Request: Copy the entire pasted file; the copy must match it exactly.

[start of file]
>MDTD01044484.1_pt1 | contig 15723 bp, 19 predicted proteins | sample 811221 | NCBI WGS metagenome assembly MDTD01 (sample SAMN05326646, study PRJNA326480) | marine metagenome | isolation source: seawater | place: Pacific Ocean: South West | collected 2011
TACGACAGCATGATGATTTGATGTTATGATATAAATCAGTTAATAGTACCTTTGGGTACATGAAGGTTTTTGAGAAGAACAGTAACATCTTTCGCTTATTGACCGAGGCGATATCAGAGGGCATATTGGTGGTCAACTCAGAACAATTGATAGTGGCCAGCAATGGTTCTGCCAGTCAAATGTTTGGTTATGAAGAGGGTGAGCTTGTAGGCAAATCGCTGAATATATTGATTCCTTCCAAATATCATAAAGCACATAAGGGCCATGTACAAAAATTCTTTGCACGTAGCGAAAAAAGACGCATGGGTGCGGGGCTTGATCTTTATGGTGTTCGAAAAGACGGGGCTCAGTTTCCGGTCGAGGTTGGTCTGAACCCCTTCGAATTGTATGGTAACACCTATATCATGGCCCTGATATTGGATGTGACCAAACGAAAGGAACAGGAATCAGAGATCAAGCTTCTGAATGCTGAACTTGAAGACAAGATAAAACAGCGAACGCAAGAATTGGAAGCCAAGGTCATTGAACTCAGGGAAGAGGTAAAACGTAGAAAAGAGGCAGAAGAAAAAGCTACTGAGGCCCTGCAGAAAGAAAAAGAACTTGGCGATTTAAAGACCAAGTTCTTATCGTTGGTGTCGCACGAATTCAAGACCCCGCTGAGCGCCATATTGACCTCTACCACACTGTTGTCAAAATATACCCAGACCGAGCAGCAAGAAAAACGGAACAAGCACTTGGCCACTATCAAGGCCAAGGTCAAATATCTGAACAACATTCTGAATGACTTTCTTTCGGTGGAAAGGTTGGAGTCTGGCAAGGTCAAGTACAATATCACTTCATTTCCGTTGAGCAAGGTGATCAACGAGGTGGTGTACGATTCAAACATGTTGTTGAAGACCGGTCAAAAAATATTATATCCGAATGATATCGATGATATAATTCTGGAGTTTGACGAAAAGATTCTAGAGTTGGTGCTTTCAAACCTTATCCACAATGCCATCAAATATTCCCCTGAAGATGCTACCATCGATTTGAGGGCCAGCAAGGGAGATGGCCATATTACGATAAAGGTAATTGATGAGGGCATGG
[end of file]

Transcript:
>MDTD01044484.1_pt1 | contig 15723 bp, 19 predicted proteins | sample 811221 | NCBI WGS metagenome assembly MDTD01 (sample SAMN05326646, study PRJNA326480) | marine metagenome | isolation source: seawater | place: Pacific Ocean: South West | collected 2011
TACGACAGCATGATGATTTGATGTTATGATATAAATCAGTTAATAGTACCTTTGGGTACATGAAGGTTTTTGAGAAGAACAGTAACATCTTTCGCTTATTGACCGAGGCGATATCAGAGGGCATATTGGTGGTCAACTCAGAACAATTGATAGTGGCCAGCAATGGTTCTGCCAGTCAAATGTTTGGTTATGAAGAGGGTGAGCTTGTAGGCAAATCGCTGAATATATTGATTCCTTCCAAATATCATAAAGCACATAAGGGCCATGTACAAAAATTCTTTGCACGTAGCGAAAAAAGACGCATGGGTGCGGGGCTTGATCTTTATGGTGTTCGAAAAGACGGGGCTCAGTTTCCGGTCGAGGTTGGTCTGAACCCCTTCGAATTGTATGGTAACACCTATATCATGGCCCTGATATTGGATGTGACCAAACGAAAGGAACAGGAATCAGAGATCAAGCTTCTGAATGCTGAACTTGAAGACAAGATAAAACAGCGAACGCAAGAATTGGAAGCCAAGGTCATTGAACTCAGGGAAGAGGTAAAACGTAGAAAAGAGGCAGAAGAAAAAGCTACTGAGGCCCTGCAGAAAGAAAAAGAACTTGGCGATTTAAAGACCAAGTTCTTATCGTTGGTGTCGCACGAATTCAAGACCCCGCTGAGCGCCATATTGACCTCTACCACACTGTTGTCAAAATATACCCAGACCGAGCAGCAAGAAAAACGGAACAAGCACTTGGCCACTATCAAGGCCAAGGTCAAATATCTGAACAACATTCTGAATGACTTTCTTTCGGTGGAAAGGTTGGAGTCTGGCAAGGTCAAGTACAATATCACTTCATTTCCGTTGAGCAAGGTGATCAACGAGGTGGTGTACGATTCAAACATGTTGTTGAAGACCGGTCAAAAAATATTATATCCGAATGATATCGATGATATAATTCTGGAGTTTGACGAAAAGATTCTAGAGTTGGTGCTTTCAAACCTTATCCACAATGCCATCAAATATTCCCCTGAAGATGCTACCATCGATTTGAGGGCCAGCAAGGGAGATGGCCATATTACGATAAAGGTAATTGATGAGGGCATGG